How to pause a QuickTime Player recording, and other hidden options

in macOS

When recording using QuickTime Player on a Mac, it's often useful to be able to pause the recording, but the control for that is not obvious. We'll show you how to reveal and use it.

A glossy app icon for QuickTime Player on a blue gradient background.

If you want to record your Mac screen, audio and video from one of your nearby Apple devices, or from connected or virtual microphones and other sound inputs, QuickTime Player is a surprisingly versatile way to do that.

Despite its minimal interface, it can do all this and more -- but a number of its features are hidden, and most users have no idea of how to access them.

Going beyond the default options

When you first open QuickTime Player, it opens a window to help you look for a media file it can play for you, but you can create your own. Move over to the menubar for the app, and click on "File."

From there, you can choose to create a new movie recording using your Mac's built-in camera if it has one, a new audio recording using your Mac's built-in mic, or a new screen recording.

Once you've made your choice of what you want to do, a simple interface shows you a small interface with a red "record" button. If you press it, the button changes to a black "stop" button.

Before we show you how to change that button to a pause control, take note of the small downward-pointing carat next to the start/stop button. Click on that to see the names of devices near you that can record audio or video.

This gives you the ability to record audio or video or the screen from, for example, your iPhone, to the Mac -- wirelessly. This is how those YouTubers capture their screens for tutorials.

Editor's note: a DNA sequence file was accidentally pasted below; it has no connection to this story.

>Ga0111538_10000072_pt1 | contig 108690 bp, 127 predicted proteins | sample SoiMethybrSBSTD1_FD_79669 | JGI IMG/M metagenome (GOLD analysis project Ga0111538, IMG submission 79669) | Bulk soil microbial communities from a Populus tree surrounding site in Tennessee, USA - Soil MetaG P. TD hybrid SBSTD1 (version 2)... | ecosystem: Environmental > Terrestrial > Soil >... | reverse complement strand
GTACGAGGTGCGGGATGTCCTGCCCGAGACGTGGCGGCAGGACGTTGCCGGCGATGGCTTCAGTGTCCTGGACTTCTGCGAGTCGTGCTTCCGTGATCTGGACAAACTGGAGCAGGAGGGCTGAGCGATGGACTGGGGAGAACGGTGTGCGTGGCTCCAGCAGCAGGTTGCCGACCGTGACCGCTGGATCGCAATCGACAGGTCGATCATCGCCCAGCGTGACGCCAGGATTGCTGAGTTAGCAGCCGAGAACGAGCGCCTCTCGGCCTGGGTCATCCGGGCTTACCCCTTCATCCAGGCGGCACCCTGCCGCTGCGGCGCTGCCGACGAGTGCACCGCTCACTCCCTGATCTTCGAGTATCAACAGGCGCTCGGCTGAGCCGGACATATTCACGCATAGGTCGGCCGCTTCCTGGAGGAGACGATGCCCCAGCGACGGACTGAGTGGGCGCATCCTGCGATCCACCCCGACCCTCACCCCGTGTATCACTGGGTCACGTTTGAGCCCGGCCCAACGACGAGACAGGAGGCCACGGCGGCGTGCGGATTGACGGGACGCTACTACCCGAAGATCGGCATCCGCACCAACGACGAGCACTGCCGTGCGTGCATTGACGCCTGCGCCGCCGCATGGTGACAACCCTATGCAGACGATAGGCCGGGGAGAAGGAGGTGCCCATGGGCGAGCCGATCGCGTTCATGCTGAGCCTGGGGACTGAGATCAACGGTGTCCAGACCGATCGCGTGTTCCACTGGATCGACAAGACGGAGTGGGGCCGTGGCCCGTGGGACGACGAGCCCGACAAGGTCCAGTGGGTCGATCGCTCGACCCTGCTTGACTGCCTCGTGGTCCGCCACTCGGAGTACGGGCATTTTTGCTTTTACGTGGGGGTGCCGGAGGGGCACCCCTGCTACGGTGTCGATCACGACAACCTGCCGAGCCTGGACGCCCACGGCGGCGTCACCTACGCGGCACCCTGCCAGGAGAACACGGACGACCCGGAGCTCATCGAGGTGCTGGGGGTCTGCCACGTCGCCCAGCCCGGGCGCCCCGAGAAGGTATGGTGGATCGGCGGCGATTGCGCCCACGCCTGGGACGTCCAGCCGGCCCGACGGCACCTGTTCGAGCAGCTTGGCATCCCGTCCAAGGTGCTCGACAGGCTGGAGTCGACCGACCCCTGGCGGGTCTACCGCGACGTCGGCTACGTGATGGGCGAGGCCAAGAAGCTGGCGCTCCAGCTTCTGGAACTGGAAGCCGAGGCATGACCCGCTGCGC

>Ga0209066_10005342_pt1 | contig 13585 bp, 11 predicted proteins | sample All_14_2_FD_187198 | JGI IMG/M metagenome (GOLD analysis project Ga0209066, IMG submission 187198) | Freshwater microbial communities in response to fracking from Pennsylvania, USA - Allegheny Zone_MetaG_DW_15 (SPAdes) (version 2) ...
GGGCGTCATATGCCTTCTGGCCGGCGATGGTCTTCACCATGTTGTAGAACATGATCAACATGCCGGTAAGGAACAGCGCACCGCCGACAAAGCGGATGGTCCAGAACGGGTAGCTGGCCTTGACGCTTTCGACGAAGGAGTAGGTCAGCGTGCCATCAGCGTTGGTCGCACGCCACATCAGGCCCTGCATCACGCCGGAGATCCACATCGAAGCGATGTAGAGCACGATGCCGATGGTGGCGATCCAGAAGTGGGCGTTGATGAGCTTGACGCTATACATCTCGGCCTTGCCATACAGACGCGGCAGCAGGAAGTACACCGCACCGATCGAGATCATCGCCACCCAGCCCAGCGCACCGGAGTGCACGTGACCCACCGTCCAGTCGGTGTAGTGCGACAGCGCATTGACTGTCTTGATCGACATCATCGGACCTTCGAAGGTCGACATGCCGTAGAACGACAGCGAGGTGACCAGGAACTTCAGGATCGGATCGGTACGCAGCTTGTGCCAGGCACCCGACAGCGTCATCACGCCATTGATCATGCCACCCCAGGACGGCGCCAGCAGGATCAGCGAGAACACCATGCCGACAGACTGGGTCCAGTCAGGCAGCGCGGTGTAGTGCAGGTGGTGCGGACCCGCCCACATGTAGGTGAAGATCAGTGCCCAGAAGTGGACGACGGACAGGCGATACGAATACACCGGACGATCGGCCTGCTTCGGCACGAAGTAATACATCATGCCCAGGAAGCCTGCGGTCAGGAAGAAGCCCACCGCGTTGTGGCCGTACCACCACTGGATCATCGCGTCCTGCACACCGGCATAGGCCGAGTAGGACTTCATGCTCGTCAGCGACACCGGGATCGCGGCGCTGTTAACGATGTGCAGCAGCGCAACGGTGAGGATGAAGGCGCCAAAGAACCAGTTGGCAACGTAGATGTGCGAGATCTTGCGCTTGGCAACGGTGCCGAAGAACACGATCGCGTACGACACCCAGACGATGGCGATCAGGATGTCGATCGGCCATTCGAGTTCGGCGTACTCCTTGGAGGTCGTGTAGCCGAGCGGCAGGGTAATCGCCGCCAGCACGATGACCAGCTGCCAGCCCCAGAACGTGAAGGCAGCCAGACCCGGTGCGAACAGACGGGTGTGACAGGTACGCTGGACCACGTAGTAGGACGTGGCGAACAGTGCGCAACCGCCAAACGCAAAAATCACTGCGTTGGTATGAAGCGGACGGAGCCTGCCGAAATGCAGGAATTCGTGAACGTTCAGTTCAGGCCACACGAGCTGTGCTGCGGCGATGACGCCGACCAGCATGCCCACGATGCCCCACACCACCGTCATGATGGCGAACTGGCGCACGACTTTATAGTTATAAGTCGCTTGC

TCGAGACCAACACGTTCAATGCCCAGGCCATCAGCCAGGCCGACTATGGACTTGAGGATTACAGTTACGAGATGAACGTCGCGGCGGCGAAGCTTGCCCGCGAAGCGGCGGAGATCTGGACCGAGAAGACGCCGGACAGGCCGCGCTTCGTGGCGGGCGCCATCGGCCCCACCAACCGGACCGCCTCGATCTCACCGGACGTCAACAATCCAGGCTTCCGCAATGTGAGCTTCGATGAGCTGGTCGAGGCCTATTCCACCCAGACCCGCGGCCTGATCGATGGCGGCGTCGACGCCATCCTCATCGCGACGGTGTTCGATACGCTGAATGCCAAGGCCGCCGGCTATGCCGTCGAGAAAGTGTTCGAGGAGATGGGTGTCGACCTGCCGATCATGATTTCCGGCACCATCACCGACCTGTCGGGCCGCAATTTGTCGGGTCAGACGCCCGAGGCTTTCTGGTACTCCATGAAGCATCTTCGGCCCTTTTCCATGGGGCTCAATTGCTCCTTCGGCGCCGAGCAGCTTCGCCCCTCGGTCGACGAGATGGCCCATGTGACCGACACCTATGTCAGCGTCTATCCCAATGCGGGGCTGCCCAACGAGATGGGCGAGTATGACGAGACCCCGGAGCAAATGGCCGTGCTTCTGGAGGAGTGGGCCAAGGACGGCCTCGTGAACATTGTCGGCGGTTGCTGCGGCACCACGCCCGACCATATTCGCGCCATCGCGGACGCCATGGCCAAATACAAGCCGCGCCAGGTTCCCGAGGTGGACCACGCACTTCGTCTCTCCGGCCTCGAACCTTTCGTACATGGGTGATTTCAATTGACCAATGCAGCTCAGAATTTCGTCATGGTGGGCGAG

Finding the secret pause button

If it surprised you that those other devices could be found hiding under that little carat, getting the pause button to show up is even less obvious, because it can only be seen after you start your recording. It should be noted that the "pause" button can only be used for audio or movie recording -- not screen recordings.

Once you've chosen to record audio or video, and picked your source with the carat, press the red "record" button to get started. When you press the "record" button, it changes to a black "stop" button -- but if you hold down the option key on your Mac's keyboard, the "stop" button becomes a "pause" button, represented by two vertical lines on the button instead of the square.

Graphic representation of a QuickTime audio recording interface showing it is paused.

While continuing to hold down the option key, use the mouse or trackpad to click on it. Your recording is then paused, so you can let go of the option key.

When you're ready to resume recording, just press the record button again, and it continues your original recording. You can repeat these steps as often as you need to pause and resume, and use the "stop" button once you are truly finished recording and ready to save the file.

If you want to make a recording of your screen and need to pause the recording, the QuickTime Player can't do that.

You'll need to either record smaller clips and edit them together later in iMovie or some similar program, or you can look into using third-party screen recording software.

Read on AppleInsider


  • Reply 1 of 6
    That is a lot of words which could be summarised as, Option click the Stop button to Pause. Now that would be a handier tip.
  • Reply 2 of 6
    chasmchasm Posts: 3,328member
    Some people need more context than you apparently do, plus you need to have space to put in an illustration so they can see what it is they’ll be looking for.

    If you’re ever expecting a one-sentence article from any of the Apple News websites, you are definitely barking up the wrong tree.
  • Reply 3 of 6
    Yeah, you're right @chasm. But those 581 words seemed to particularly trigger me, as I was actually excited to learn the quite handy trick.
  • Reply 4 of 6
    hexclockhexclock Posts: 1,263member
    Nice tip, though I wonder why Apple always hides features like that. 
  • Reply 5 of 6
    hexclock said:
    Nice tip, though I wonder why Apple always hides features like that. 
    Yes. In their defence, a lot of cool stuff is revealed by the Option key, it's just thinking of trying it in various places that's the challenge.
  • Reply 6 of 6
    There is also the related macOS utility called "Shortcut", which does only the recording parts of QuickTime Player. However, it cannot be controlled by AppleScript.
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